Second, the study does not define the purpose of loans, when it says borrowing from moneylenders had gone up. You could take a loan for a variety of purposes. But any discussion on the efficacy of microloans should only be seen in terms of loans for productive purposes.

Even the Reserve Bank of India’s Malegam panel observed that only a little over quarter of MFI loans were used by the clients for productive purposes. So, if the poor are taking loans from moneylenders for other purposes, it’s an altogether different issue.

Finally, dependence on participatory methods involving group discussion in a crucial study such as this is not universally accepted. It should have been empirically sounder.


Now, let’s see the other side. The State government does not see any sudden rise in money lending activity post October 2010.

According to Reddy Subrahmanyam, Principal Secretary, Department of Rural Development, studies commissioned by the Government showed that the share of private moneylenders in rural credit market in the State has remained unchanged at about 30 per cent in the last two years. It maintains that credit availability has increased substantially through bank route with an addition of over Rs 1,000 crore in the last one year.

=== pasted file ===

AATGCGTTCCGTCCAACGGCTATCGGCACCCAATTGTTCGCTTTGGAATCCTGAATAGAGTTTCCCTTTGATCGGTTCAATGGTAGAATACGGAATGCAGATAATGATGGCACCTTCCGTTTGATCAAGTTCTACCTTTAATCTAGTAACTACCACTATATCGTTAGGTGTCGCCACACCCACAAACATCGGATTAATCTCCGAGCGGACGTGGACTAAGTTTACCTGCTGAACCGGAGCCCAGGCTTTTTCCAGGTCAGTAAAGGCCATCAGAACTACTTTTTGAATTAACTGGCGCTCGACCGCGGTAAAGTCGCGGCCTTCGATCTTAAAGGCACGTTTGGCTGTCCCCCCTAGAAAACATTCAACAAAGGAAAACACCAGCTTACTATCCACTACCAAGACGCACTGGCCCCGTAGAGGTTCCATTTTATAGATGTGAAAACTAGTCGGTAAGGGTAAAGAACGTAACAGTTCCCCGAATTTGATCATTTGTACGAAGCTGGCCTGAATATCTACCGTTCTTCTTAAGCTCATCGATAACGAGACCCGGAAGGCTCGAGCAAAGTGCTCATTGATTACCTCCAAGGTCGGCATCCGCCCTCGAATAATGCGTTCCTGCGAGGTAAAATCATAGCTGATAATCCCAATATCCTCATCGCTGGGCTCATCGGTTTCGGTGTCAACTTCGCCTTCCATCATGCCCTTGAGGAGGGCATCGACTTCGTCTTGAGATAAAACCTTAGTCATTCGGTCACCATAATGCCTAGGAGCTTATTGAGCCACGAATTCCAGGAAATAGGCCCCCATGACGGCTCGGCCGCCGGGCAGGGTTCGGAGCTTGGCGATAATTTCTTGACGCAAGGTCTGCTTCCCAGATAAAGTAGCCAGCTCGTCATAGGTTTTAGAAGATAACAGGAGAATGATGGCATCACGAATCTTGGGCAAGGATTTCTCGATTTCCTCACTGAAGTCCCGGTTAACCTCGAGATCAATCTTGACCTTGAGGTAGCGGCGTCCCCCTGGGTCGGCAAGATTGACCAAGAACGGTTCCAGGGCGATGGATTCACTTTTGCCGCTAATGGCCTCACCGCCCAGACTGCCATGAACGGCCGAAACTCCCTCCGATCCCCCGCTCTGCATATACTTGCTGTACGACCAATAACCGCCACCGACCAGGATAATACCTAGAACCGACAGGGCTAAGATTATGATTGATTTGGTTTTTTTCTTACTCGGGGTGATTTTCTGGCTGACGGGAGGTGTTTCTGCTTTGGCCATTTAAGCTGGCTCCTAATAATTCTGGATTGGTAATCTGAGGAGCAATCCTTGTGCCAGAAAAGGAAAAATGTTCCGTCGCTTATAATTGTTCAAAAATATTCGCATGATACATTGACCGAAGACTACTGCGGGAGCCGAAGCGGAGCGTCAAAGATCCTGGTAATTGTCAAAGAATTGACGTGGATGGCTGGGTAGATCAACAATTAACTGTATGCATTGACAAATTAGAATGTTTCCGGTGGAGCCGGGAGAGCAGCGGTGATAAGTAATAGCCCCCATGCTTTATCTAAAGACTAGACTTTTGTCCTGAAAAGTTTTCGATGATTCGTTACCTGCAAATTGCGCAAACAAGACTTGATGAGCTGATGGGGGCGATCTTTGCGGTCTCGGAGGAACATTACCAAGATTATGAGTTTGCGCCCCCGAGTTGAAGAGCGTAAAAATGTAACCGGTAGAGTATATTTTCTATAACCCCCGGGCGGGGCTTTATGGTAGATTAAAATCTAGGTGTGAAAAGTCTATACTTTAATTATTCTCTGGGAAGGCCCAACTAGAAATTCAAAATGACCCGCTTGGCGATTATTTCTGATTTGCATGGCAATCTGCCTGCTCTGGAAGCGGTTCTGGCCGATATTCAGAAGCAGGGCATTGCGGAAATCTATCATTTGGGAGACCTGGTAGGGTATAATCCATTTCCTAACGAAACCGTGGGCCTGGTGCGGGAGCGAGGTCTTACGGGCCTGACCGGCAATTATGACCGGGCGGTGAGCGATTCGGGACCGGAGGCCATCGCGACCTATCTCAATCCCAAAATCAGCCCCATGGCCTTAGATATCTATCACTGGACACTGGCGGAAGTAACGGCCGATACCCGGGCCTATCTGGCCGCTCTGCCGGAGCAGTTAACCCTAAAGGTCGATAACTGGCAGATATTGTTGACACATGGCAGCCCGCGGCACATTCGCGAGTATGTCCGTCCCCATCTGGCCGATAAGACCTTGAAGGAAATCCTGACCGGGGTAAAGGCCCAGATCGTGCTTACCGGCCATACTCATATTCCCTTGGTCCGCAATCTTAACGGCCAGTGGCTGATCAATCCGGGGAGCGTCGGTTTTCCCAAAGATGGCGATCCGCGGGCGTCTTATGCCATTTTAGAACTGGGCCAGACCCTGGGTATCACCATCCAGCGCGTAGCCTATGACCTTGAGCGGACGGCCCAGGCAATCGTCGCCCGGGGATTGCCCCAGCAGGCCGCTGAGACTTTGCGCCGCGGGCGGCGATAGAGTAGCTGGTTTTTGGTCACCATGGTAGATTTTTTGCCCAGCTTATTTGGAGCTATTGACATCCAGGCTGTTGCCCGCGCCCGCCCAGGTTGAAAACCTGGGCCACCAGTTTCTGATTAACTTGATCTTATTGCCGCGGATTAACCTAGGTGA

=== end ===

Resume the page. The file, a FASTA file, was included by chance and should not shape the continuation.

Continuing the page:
Another upcoming source is Sthreenidhi, a credit cooperative for women in Self-Help Groups, popularly labelled as microfinance bank. It had disbursed a little over Rs 400 crore till date, taking the total incremental additional credit to the poor to about Rs 1,500 crore.

Given the fact that entire MFI loans extended earlier were not used for productive purposes, the actual credit-gap should not have been too huge and the urgent productive needs could have been met for over one crore SHG women in the State.

The credit-targets for the current year, both from the Bank-SHG linkage and Sthreenidhi, have been upwardly revised. For instance, Sthreenidhi targets Rs 1,500 crore disbursals this year.

In December 2012, the State government has also replicated the Sthreenidhi model for the urban SHGs as well.


The divergent stances of the industry and Government have one commonality — they agree to disagree. In the absence of reliable data, any final conclusion on credit-gaps and increase in incidence of moneylending is unlikely to be acceptable.